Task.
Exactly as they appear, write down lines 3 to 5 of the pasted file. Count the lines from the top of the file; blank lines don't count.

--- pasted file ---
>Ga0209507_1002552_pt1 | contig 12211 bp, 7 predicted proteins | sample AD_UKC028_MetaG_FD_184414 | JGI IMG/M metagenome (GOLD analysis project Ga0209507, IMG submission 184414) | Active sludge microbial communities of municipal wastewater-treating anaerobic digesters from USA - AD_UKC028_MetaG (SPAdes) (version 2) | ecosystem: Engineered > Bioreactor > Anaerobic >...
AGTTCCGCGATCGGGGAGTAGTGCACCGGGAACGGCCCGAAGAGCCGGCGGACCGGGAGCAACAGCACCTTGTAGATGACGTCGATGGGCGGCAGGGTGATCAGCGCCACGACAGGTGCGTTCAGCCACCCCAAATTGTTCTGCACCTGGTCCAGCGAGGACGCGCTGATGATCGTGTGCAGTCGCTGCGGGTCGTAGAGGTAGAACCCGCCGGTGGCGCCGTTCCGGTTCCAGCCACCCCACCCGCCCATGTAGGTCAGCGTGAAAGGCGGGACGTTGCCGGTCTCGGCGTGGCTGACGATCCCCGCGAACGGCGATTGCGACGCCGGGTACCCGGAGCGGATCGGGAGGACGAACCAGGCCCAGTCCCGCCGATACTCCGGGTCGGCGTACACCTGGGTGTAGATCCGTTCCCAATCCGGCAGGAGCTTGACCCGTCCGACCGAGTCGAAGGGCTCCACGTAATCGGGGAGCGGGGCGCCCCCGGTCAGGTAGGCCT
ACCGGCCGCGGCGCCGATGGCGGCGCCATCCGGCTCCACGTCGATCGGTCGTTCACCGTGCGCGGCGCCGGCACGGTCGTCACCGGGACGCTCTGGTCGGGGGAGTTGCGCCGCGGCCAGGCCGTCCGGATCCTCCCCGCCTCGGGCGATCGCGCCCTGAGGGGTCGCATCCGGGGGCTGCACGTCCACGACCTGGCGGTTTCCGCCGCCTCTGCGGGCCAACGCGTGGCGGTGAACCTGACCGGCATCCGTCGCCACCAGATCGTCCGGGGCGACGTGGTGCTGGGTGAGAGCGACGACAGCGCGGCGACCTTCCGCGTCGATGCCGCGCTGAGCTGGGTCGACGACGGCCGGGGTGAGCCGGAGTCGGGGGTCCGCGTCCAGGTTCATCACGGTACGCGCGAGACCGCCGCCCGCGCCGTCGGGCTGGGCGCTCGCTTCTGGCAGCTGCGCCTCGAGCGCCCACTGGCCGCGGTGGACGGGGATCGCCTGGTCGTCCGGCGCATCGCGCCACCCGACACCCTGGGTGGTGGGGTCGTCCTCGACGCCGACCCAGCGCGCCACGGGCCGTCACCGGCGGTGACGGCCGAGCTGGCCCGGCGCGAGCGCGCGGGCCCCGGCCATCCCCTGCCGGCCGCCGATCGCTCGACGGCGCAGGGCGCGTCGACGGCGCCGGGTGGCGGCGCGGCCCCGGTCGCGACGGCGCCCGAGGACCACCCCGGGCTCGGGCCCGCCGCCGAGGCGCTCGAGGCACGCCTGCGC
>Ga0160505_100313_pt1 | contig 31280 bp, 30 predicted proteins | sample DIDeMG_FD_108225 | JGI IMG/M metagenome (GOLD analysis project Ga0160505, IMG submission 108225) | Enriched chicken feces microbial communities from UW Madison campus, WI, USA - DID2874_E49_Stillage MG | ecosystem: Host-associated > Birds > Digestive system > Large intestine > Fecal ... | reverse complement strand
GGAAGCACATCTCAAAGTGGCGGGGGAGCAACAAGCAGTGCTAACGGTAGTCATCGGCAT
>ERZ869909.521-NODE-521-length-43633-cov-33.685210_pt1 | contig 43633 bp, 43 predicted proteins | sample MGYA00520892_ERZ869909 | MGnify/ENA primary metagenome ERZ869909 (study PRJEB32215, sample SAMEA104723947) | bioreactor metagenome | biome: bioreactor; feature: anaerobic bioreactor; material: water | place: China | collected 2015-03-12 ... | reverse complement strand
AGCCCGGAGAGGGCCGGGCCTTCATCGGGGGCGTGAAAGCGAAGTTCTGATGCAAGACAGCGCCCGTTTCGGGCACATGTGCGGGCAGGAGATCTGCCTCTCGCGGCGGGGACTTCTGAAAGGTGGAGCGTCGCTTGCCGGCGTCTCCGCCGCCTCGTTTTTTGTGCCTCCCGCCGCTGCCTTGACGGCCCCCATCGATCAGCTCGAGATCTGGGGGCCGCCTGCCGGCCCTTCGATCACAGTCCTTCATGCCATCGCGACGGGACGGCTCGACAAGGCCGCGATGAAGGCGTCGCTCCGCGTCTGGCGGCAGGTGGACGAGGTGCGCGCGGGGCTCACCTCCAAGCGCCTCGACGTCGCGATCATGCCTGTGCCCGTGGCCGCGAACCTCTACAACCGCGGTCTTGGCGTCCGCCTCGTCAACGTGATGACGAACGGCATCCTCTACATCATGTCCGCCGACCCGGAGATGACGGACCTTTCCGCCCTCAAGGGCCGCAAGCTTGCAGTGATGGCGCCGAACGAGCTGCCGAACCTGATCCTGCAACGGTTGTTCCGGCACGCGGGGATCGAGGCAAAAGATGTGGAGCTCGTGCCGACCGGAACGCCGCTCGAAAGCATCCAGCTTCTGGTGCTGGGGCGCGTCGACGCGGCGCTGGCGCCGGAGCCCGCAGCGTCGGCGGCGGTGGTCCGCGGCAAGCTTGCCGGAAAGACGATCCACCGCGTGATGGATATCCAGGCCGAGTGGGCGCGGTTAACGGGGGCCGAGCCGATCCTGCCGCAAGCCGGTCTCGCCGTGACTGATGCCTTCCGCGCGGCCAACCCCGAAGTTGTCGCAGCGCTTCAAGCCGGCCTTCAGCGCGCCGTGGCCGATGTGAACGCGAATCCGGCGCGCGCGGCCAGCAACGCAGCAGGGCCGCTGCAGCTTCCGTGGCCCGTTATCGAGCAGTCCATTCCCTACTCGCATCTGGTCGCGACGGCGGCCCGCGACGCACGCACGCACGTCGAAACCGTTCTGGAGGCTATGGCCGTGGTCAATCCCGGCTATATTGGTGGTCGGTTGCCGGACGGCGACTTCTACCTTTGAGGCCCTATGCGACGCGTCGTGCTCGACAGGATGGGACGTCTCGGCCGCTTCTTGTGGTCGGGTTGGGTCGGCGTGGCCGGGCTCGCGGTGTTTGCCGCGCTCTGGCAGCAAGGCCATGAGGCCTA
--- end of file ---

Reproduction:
ACCGGCCGCGGCGCCGATGGCGGCGCCATCCGGCTCCACGTCGATCGGTCGTTCACCGTGCGCGGCGCCGGCACGGTCGTCACCGGGACGCTCTGGTCGGGGGAGTTGCGCCGCGGCCAGGCCGTCCGGATCCTCCCCGCCTCGGGCGATCGCGCCCTGAGGGGTCGCATCCGGGGGCTGCACGTCCACGACCTGGCGGTTTCCGCCGCCTCTGCGGGCCAACGCGTGGCGGTGAACCTGACCGGCATCCGTCGCCACCAGATCGTCCGGGGCGACGTGGTGCTGGGTGAGAGCGACGACAGCGCGGCGACCTTCCGCGTCGATGCCGCGCTGAGCTGGGTCGACGACGGCCGGGGTGAGCCGGAGTCGGGGGTCCGCGTCCAGGTTCATCACGGTACGCGCGAGACCGCCGCCCGCGCCGTCGGGCTGGGCGCTCGCTTCTGGCAGCTGCGCCTCGAGCGCCCACTGGCCGCGGTGGACGGGGATCGCCTGGTCGTCCGGCGCATCGCGCCACCCGACACCCTGGGTGGTGGGGTCGTCCTCGACGCCGACCCAGCGCGCCACGGGCCGTCACCGGCGGTGACGGCCGAGCTGGCCCGGCGCGAGCGCGCGGGCCCCGGCCATCCCCTGCCGGCCGCCGATCGCTCGACGGCGCAGGGCGCGTCGACGGCGCCGGGTGGCGGCGCGGCCCCGGTCGCGACGGCGCCCGAGGACCACCCCGGGCTCGGGCCCGCCGCCGAGGCGCTCGAGGCACGCCTGCGC
>Ga0160505_100313_pt1 | contig 31280 bp, 30 predicted proteins | sample DIDeMG_FD_108225 | JGI IMG/M metagenome (GOLD analysis project Ga0160505, IMG submission 108225) | Enriched chicken feces microbial communities from UW Madison campus, WI, USA - DID2874_E49_Stillage MG | ecosystem: Host-associated > Birds > Digestive system > Large intestine > Fecal ... | reverse complement strand
GGAAGCACATCTCAAAGTGGCGGGGGAGCAACAAGCAGTGCTAACGGTAGTCATCGGCAT